The chairman of the Irish Epidemiological Modelling Advisory Group has released the modelling data used by Government and the National Public Health Emergency Team (Nphet) in the decision process of delaying the further reopening of the country.
Professor Philip Nolan said although it has been a "difficult and disappointing week for many," he described the impact the Delta variant could have on the country as "stark" and that "caution is well-advised."
Prof Nolan shared the group's data which is based on "scenario models to help Nphet and Government think quantitatively about risks and likely disease trajectories and impacts".
It has been a difficult and disappointing week for many, as the rise to dominance of the delta variant has delayed plans for wider reopening; but the likely impact of delta is stark, and caution is well advised. 1/36 pic.twitter.com/ThDA2zhAfb— Professor Philip Nolan (@PhilipNolan_SFI) June 30, 2021
Using comparisons to the rate of the virus last summer, Prof Nolan says "because the level of infection in late June 2020 was very low, it was weeks before the underlying exponential growth became apparent; essentially the seeds of the October 2020 surge were sown in July and August 2020".
Prof Nolan said the group used this as their starting assumption the level of social mixing with summer reopening could either be moderate or high, giving us an R of 1.4 to 1.6.
He added that the Delta variant, which was not present last summer, is far more transmissible.
According to the European Centre of Disease Prevention and Control, the Delta variant is 97% more transmissible than the strains circulating last summer.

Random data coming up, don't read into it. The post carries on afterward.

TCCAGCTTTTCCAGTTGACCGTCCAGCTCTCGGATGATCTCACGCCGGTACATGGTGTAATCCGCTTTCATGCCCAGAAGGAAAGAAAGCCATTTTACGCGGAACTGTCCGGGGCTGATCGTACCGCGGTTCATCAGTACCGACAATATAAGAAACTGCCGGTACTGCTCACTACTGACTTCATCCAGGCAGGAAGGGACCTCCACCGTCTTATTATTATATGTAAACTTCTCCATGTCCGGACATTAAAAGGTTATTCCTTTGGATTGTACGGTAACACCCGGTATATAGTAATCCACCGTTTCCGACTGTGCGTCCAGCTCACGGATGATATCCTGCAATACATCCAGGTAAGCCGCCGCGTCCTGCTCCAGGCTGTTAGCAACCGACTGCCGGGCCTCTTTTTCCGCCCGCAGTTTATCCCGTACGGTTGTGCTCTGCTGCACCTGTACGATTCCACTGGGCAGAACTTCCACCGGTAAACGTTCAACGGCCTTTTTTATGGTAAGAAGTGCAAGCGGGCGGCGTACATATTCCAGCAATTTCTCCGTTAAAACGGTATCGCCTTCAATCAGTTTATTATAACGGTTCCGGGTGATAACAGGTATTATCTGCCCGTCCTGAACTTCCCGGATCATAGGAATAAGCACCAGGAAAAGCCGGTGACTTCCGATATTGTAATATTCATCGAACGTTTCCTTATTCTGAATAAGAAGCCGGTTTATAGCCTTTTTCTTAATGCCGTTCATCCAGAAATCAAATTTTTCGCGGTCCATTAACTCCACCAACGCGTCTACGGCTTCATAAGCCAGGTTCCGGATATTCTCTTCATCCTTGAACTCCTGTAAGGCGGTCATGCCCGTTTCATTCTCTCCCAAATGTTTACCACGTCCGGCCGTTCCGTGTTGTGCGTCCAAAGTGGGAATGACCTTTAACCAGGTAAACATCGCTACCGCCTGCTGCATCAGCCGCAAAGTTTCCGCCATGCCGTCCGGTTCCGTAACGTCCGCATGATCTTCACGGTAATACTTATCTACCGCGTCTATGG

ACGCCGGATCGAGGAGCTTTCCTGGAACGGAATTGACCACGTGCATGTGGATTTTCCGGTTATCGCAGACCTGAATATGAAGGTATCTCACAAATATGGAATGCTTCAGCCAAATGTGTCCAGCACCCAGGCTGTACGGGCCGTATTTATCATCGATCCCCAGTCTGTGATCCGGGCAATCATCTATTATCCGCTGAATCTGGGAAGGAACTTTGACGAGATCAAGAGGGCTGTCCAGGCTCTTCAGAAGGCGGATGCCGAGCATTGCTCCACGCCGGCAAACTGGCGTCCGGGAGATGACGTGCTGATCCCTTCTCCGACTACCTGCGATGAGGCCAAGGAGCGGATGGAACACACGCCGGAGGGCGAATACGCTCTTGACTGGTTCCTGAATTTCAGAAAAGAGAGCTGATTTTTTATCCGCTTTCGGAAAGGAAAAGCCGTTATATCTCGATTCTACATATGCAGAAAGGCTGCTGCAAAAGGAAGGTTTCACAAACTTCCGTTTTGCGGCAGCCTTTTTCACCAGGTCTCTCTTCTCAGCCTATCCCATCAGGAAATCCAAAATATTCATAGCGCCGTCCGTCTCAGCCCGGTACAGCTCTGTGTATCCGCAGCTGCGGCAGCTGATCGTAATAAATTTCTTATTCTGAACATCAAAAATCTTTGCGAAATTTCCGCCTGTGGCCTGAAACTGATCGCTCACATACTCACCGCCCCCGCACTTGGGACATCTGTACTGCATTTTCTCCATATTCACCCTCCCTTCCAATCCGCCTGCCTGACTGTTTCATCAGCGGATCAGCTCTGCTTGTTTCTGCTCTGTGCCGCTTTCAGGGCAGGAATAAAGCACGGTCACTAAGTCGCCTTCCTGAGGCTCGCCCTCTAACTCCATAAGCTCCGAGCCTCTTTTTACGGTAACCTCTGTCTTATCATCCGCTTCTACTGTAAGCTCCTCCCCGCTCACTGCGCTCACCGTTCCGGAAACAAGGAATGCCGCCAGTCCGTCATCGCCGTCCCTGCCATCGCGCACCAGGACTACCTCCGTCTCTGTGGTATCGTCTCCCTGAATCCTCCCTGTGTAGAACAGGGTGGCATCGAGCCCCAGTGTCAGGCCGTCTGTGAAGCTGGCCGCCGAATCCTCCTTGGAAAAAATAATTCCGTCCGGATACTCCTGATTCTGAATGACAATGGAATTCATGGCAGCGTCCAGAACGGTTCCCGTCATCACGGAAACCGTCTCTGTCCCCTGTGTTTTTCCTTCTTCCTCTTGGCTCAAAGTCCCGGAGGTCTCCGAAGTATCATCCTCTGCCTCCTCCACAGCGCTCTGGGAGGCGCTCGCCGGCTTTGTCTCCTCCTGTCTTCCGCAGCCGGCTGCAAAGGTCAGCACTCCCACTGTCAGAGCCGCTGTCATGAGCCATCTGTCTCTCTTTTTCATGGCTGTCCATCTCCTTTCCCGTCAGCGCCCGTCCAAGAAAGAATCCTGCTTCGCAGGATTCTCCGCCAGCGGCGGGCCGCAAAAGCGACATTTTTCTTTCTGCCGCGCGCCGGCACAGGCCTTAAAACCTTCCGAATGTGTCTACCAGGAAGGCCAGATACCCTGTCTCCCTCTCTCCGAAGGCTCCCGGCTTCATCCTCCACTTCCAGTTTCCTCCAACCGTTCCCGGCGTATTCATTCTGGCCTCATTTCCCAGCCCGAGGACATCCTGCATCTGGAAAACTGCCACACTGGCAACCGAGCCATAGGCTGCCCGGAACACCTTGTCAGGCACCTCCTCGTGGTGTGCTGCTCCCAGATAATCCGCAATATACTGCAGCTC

Prof Nolan highlighted that a rise in cases will "inevitably lead to hospitalisation and mortality, though the rates will be far less than we experienced without vaccination; nonetheless, a long wave of disease leads to a significant number of adverse outcomes".
The model also shows that 99% of the potential deaths that would occur would be in those over 40.
"While 70 to 80% of cases will be in people under 40, there will be a lot of infections and a lot of adverse outcomes in people over 40; about 70% of the hospitalisations and over 99% of the deaths would be in people over 40," Prof Nolan said.
Commenting on vaccine effectiveness, he said while they offer "extraordinary protection", they are not perfect.
"We have almost 500,000 people aged 70 and over; even if the vaccine is 95% effective in preventing severe disease, 25,000 people remain vulnerable," he said.
Summarising the 36 tweet thread on Twitter, Prof Nolan said the data collected "illustrates one thing: A variant with a transmission advantage can do very significant damage if we let it spread in a partially vaccinated population, the scale of the damage depends on the transmission advantage, and it starts slowly and escalates rapidly."